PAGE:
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Title: Holoscopic 3D imaging and display technology: Camera/ processing/ display
Authors: Swash, Mohammad, Rafiq
Advisors: Kalganova, T
Tsekleves, E
Aggoun, A
Broomhead, P
Keywords: 3D display technology;3D camera technology;3D computer graphics;3D pixel mapping;3D image conversion
Issue Date: 2013
Publisher: Brunel University London.
Abstract: Holoscopic 3D imaging “Integral imaging” was first proposed by Lippmann in 1908. It has become an attractive technique for creating full colour 3D scene that exists in space. It promotes a single camera aperture for recording spatial information of a real scene and it uses a regularly spaced microlens arrays to simulate the principle of Fly’s eye technique, which creates physical duplicates of light field “true 3D-imaging technique”. While stereoscopic and multiview 3D imaging systems which simulate human eye technique are widely available in the commercial market, holoscopic 3D imaging technology is still in the research phase. The aim of this research is to investigate spatial resolution of holoscopic 3D imaging and display technology, which includes holoscopic 3D camera, processing and display. Smart microlens array architecture is proposed that doubles spatial resolution of holoscopic 3D camera horizontally by trading horizontal and vertical resolutions. In particular, it overcomes unbalanced pixel aspect ratio of unidirectional holoscopic 3D images. In addition, omnidirectional holoscopic 3D computer graphics rendering techniques are proposed that simplify the rendering complexity and facilitate holoscopic 3D content generation. Holoscopic 3D image stitching algorithm is proposed that widens overall viewing angle of holoscopic 3D camera aperture and pre-processing of holoscopic 3D image filters are proposed for spatial data alignment and 3D image data processing. In addition, Dynamic hyperlinker tool is developed that offers interactive holoscopic 3D video content search-ability and browse-ability. Novel pixel mapping techniques are proposed that improves spatial resolution and visual definition in space. For instance, 4D-DSPM enhances 3D pixels per inch from 44 3D-PPIs to 176 3D-PPIs horizontally and achieves spatial resolution of 1365 × 384 3D-Pixels whereas the traditional spatial resolution is 341 × 1536 3D-Pixels. In addition distributed pixel mapping is proposed that improves quality of holoscopic 3D scene in space by creating RGB-colour channel elemental images.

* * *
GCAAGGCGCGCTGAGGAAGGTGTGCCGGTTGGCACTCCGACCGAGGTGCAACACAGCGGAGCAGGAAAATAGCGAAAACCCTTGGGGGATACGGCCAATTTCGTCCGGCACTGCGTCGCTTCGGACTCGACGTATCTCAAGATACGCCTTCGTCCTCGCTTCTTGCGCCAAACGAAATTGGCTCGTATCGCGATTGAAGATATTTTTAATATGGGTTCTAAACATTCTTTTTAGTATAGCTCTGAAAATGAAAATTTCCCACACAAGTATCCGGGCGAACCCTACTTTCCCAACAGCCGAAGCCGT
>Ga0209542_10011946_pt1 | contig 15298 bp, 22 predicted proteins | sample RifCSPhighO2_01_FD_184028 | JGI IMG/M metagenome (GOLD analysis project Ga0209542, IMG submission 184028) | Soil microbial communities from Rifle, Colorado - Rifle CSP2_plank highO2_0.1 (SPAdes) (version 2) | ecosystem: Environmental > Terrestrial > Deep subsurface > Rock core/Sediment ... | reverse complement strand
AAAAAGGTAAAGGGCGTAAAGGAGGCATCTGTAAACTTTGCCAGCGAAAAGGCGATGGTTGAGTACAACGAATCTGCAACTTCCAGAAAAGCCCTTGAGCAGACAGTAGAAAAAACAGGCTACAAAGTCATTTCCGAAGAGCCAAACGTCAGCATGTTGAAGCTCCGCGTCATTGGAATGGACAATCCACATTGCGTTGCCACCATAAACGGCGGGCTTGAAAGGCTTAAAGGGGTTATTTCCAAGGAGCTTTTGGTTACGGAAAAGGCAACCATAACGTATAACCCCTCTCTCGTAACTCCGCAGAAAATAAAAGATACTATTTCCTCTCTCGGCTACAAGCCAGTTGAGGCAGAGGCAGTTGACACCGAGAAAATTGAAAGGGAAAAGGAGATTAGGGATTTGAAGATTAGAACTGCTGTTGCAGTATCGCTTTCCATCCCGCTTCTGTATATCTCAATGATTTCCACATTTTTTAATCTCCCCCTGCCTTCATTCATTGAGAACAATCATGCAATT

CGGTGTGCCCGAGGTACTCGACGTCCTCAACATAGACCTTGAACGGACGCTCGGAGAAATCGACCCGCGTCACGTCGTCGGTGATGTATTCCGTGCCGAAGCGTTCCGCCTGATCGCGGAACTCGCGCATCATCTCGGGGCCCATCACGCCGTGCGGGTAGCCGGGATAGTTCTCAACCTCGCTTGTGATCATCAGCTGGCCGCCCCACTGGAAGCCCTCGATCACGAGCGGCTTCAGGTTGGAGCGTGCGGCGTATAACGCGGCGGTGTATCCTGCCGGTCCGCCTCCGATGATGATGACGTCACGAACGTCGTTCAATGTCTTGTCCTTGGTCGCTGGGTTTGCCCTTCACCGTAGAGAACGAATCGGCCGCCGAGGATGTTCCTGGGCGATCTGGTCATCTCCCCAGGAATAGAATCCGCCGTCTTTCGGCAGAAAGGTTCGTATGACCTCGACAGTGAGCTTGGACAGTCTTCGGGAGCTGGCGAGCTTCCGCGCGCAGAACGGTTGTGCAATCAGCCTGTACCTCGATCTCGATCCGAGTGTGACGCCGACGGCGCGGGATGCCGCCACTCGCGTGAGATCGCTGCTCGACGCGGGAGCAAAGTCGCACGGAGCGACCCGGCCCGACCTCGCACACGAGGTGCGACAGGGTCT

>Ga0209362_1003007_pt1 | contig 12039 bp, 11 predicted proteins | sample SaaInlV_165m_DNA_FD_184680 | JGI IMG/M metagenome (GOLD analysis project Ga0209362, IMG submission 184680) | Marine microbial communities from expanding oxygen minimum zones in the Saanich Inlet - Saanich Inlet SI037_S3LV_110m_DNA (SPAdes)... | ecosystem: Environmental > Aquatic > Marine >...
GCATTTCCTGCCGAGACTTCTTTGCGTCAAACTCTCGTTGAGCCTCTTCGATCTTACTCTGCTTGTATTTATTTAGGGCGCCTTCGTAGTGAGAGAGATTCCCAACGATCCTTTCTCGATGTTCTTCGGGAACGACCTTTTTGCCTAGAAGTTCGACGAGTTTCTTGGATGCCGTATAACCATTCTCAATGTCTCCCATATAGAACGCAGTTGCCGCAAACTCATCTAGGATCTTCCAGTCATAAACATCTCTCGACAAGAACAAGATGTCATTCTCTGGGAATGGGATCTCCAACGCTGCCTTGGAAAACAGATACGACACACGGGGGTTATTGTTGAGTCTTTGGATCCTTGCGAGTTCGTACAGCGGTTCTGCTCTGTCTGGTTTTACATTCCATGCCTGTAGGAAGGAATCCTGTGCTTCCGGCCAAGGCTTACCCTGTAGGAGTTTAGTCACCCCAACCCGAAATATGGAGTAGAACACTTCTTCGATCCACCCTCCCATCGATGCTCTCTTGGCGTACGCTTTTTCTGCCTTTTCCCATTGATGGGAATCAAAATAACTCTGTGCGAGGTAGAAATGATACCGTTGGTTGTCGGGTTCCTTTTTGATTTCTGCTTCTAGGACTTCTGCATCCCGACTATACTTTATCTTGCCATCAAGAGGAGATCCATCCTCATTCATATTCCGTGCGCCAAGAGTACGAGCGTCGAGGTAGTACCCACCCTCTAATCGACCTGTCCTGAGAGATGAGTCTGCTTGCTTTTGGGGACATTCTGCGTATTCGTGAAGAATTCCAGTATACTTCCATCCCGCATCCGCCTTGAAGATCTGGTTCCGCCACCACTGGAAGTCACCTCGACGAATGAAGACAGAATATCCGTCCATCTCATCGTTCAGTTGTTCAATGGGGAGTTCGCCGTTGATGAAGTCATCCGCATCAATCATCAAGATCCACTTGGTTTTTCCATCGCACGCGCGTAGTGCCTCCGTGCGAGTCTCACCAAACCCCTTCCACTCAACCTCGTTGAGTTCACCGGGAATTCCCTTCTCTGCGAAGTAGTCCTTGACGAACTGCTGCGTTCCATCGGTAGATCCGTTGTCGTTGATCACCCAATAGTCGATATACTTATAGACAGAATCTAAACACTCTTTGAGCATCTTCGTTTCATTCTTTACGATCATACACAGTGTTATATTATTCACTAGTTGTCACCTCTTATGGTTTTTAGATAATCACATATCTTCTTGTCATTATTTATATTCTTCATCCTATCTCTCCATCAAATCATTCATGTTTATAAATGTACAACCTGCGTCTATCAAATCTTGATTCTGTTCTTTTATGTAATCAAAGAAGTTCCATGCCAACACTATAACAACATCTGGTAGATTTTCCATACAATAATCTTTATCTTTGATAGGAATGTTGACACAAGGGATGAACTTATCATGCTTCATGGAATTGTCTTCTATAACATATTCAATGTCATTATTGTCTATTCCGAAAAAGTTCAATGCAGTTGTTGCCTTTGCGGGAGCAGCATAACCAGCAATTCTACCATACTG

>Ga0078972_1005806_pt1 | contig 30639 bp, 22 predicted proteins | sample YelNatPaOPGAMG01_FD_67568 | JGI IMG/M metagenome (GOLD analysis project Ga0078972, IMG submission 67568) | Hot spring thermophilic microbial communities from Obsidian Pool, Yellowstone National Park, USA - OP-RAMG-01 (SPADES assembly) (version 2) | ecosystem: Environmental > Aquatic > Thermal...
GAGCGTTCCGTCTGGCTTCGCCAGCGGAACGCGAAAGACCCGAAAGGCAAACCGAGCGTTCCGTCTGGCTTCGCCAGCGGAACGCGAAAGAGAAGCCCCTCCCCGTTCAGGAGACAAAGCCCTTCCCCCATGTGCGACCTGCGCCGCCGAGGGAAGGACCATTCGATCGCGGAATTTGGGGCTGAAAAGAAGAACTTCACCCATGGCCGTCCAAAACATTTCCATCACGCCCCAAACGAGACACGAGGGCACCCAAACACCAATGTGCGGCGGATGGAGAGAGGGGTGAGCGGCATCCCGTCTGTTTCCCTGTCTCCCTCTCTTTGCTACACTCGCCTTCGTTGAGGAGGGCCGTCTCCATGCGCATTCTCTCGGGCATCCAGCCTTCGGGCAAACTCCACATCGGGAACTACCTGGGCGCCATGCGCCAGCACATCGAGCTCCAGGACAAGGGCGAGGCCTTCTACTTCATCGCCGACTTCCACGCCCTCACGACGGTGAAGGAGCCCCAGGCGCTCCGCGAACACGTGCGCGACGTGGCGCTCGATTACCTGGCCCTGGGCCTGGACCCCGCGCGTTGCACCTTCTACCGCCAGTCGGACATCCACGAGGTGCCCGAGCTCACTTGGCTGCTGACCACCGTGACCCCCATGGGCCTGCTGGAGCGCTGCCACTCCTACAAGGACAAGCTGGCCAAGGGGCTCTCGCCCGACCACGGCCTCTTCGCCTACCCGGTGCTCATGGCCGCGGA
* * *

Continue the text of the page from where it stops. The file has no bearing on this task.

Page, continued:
Description: This thesis was submitted for the award of Doctor of Philosophy and was awarded by Brunel University London
Appears in Collections:Electronic and Computer Engineering
Dept of Electronic and Computer Engineering Theses

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